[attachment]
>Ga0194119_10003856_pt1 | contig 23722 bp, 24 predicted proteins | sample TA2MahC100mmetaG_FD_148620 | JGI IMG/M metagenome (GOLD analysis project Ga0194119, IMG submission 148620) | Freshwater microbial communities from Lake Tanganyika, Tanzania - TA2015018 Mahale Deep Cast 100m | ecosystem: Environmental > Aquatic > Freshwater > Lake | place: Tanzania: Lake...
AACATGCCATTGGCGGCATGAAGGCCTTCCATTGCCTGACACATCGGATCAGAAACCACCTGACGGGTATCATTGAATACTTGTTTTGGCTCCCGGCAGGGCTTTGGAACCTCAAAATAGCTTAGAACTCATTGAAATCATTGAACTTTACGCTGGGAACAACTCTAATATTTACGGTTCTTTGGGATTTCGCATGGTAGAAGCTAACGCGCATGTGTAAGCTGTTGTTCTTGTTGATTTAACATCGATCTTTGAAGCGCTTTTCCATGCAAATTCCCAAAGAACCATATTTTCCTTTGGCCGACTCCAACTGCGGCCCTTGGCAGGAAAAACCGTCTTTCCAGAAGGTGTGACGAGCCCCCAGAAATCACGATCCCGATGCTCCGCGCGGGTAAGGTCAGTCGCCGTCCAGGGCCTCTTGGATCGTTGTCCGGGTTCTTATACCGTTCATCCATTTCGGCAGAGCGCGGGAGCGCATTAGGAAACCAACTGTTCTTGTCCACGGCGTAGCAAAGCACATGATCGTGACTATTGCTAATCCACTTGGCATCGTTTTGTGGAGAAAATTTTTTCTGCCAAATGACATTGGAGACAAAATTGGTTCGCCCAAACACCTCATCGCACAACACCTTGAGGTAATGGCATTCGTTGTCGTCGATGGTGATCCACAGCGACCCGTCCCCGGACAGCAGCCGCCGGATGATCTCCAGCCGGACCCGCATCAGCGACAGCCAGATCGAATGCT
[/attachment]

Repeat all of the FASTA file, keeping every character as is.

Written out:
>Ga0194119_10003856_pt1 | contig 23722 bp, 24 predicted proteins | sample TA2MahC100mmetaG_FD_148620 | JGI IMG/M metagenome (GOLD analysis project Ga0194119, IMG submission 148620) | Freshwater microbial communities from Lake Tanganyika, Tanzania - TA2015018 Mahale Deep Cast 100m | ecosystem: Environmental > Aquatic > Freshwater > Lake | place: Tanzania: Lake...
AACATGCCATTGGCGGCATGAAGGCCTTCCATTGCCTGACACATCGGATCAGAAACCACCTGACGGGTATCATTGAATACTTGTTTTGGCTCCCGGCAGGGCTTTGGAACCTCAAAATAGCTTAGAACTCATTGAAATCATTGAACTTTACGCTGGGAACAACTCTAATATTTACGGTTCTTTGGGATTTCGCATGGTAGAAGCTAACGCGCATGTGTAAGCTGTTGTTCTTGTTGATTTAACATCGATCTTTGAAGCGCTTTTCCATGCAAATTCCCAAAGAACCATATTTTCCTTTGGCCGACTCCAACTGCGGCCCTTGGCAGGAAAAACCGTCTTTCCAGAAGGTGTGACGAGCCCCCAGAAATCACGATCCCGATGCTCCGCGCGGGTAAGGTCAGTCGCCGTCCAGGGCCTCTTGGATCGTTGTCCGGGTTCTTATACCGTTCATCCATTTCGGCAGAGCGCGGGAGCGCATTAGGAAACCAACTGTTCTTGTCCACGGCGTAGCAAAGCACATGATCGTGACTATTGCTAATCCACTTGGCATCGTTTTGTGGAGAAAATTTTTTCTGCCAAATGACATTGGAGACAAAATTGGTTCGCCCAAACACCTCATCGCACAACACCTTGAGGTAATGGCATTCGTTGTCGTCGATGGTGATCCACAGCGACCCGTCCCCGGACAGCAGCCGCCGGATGATCTCCAGCCGGACCCGCATCAGCGACAGCCAGATCGAATGCT